Brexit: UK cheese market is 'growing' claims expert
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British cheesemakers are experiencing a massive increase in demand for their products. As Brexit export requirements tightened on British cheese, a new domestic market has blown open for cheesemakers as Britons choose to buy local cheese from high quality producers. The situation has also led to cheesemakers discovering new massively-growing markets abroad in the USA and Canada who want British cheese.
Cheesemaker Simon Spurrell told CGTN Europe that his cheese company has been hit hard by the cost of new export certificates required to ship his products to the European Union.
But he said this has led to a new domestic market opening up to sell British cheese to British people, as well as a massively growing market in the USA and Canada that want British cheese.
He said: “What has actually happened is there has been a renaissance in looking towards all British producers recently.
“And I think people are actually realising the best cheese in the world was always on their doorstep.”
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Another cheesemaker, Rose Grimond, explained that sales of her cheese have grown massively and pointed to three main reasons, including Brexit, for why there has been a spike in demand for British made cheese.
She said: “Three main reasons would be Brexit and the difficulty importing continental, artisan cheeses.
“Another lockdown which has increased footfall to all producers like us from our local population.
“And thirdly I think an emerging trend of people really developing a greater appreciation of locally sourced small businesses like ourselves where the provenance is absolutely guaranteed.”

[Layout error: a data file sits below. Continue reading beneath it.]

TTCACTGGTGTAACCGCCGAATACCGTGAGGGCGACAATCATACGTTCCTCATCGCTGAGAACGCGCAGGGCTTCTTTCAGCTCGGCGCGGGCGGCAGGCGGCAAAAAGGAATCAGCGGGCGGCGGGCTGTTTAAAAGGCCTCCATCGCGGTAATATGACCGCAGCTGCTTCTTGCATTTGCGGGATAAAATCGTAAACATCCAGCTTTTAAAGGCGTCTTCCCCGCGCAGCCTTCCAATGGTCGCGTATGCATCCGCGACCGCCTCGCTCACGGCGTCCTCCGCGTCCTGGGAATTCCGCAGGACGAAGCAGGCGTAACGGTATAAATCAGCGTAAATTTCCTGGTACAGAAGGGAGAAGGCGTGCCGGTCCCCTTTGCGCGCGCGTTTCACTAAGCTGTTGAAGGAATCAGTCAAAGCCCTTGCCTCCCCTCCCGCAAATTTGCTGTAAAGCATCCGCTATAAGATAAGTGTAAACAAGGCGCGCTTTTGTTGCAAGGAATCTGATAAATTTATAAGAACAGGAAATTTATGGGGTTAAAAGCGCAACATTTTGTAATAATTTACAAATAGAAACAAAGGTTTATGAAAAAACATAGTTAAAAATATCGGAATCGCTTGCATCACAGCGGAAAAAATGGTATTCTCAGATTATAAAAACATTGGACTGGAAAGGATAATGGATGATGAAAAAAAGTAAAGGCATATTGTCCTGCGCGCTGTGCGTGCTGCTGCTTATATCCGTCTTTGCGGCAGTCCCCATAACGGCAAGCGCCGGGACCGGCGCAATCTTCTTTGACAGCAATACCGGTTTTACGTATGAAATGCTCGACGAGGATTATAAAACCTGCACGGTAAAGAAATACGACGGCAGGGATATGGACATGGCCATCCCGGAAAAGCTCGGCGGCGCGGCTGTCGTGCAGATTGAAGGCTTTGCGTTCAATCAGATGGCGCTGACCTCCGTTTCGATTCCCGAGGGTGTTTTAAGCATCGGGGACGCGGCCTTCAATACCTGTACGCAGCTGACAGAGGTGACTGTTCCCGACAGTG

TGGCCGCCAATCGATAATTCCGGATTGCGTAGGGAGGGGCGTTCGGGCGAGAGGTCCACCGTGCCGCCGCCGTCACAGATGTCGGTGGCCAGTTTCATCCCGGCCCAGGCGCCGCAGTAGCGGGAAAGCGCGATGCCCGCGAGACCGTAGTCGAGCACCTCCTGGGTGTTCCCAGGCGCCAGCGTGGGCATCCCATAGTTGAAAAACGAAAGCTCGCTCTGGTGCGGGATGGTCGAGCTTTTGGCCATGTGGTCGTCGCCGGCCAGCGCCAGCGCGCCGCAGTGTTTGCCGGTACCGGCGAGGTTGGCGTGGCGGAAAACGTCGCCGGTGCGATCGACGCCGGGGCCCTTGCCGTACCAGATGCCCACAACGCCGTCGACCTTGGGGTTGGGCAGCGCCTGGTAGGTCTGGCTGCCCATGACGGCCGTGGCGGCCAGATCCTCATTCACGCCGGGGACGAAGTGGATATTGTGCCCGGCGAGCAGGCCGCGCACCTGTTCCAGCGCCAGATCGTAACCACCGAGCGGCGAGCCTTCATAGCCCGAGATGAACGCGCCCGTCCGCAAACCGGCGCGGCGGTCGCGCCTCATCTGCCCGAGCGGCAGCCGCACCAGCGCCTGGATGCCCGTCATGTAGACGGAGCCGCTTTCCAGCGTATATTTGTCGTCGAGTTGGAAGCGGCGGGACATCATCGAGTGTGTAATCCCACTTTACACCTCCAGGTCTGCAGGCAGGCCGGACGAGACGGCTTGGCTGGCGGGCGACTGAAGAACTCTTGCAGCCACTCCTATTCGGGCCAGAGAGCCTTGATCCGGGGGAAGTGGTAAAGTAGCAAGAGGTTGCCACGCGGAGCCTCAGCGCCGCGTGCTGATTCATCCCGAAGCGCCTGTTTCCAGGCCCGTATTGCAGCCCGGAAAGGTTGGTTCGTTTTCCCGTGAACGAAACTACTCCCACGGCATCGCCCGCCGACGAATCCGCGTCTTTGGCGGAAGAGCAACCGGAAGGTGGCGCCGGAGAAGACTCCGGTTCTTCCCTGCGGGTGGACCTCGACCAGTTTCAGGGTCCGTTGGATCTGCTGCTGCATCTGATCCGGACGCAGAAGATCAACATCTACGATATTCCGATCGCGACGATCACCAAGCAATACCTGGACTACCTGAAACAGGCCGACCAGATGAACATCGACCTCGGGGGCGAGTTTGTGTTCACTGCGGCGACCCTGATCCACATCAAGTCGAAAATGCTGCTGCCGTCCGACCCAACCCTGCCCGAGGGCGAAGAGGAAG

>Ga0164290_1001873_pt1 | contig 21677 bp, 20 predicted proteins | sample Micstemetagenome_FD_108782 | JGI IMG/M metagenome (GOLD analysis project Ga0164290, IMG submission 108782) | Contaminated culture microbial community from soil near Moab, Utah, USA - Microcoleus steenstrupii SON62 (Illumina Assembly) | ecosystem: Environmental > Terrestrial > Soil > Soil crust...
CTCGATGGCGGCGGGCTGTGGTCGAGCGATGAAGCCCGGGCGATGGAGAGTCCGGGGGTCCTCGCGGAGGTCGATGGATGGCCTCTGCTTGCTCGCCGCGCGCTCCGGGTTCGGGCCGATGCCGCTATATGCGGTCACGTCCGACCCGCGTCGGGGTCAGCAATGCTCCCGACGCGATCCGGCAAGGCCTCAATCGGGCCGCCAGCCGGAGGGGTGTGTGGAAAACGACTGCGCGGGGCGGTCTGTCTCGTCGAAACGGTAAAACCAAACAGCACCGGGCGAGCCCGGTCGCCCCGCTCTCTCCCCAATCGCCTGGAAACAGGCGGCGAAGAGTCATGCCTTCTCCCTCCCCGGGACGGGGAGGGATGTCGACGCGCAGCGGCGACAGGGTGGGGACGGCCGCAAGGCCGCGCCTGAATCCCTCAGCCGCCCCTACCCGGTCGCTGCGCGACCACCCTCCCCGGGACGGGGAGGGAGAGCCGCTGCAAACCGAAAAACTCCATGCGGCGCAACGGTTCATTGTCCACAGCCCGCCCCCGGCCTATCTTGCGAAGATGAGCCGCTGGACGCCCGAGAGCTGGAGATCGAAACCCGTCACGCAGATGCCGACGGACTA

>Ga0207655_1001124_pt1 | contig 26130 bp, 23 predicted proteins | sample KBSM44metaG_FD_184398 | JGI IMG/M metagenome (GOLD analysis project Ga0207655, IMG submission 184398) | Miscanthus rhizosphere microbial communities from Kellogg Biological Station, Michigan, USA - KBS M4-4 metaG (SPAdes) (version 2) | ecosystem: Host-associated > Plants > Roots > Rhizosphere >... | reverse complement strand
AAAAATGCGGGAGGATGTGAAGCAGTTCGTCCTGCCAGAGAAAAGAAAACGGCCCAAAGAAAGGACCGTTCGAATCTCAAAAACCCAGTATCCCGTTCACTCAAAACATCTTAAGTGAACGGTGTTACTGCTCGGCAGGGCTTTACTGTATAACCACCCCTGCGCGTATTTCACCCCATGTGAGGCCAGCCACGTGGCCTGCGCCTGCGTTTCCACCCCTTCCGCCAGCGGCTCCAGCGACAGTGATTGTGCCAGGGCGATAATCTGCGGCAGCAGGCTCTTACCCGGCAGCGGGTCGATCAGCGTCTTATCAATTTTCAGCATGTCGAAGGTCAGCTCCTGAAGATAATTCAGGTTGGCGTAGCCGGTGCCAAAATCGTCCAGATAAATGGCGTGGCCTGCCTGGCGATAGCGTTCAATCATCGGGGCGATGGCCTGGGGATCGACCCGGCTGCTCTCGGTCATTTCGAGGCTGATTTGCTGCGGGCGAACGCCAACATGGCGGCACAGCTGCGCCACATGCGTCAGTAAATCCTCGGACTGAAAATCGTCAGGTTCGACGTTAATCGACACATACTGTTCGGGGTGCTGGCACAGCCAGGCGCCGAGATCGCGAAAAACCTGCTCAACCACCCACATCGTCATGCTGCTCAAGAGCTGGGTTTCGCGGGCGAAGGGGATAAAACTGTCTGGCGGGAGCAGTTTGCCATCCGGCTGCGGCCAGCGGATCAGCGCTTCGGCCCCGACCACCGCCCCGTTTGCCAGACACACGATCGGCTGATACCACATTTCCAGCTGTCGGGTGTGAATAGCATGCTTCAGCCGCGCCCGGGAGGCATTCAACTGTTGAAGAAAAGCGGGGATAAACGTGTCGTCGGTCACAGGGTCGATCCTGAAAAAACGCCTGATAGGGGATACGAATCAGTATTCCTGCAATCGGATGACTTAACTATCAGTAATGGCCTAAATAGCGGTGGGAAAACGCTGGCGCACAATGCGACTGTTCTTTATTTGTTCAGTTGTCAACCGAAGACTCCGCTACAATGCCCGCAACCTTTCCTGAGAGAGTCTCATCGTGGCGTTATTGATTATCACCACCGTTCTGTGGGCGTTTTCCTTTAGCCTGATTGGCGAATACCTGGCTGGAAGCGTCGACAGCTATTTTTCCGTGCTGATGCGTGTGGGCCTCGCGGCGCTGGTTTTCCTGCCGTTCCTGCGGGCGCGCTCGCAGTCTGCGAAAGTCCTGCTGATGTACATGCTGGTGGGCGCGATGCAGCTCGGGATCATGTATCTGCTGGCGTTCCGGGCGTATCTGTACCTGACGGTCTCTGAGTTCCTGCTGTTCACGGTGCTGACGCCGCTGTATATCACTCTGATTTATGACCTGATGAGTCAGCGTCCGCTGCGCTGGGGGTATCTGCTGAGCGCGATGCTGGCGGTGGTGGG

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Cheese exports to the EU fell by 85 percent last year while imports from the bloc were down by a third as various requirements were levied on British producers.
But as a result, Britons have turned their back on the bloc and decided to buy British produce instead.
The news comes as a cheesemonger from Liverpool saw its website orders increase ten-fold as Britons looked to get their cheese online through the pandemic post-Brexit.
When the pandemic shut the economy down, The Liverpool Cheese Company lost a large revenue stream as wedding cake orders stopped overnight and they were forced to close their cheese ‘school’ immediately.
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But cheese obsessed boss Vickie Anderson and partner Ian Tomlinson adapted by rebuilding the website to stock more than 200 different products.
They are now doing around 250 orders per week online, with year-on-year e-commerce takings up tenfold.
Lisa Jacobs, Europe Managing Director at Funding Circle, explained how important small businesses such as cheesemakers are to Britain and said how 2020 was a “uniquely challenging year” for them.
She added: “SMEs make up 99.7 percent of all businesses and are responsible for 70 percent of job creation over the past decade.”
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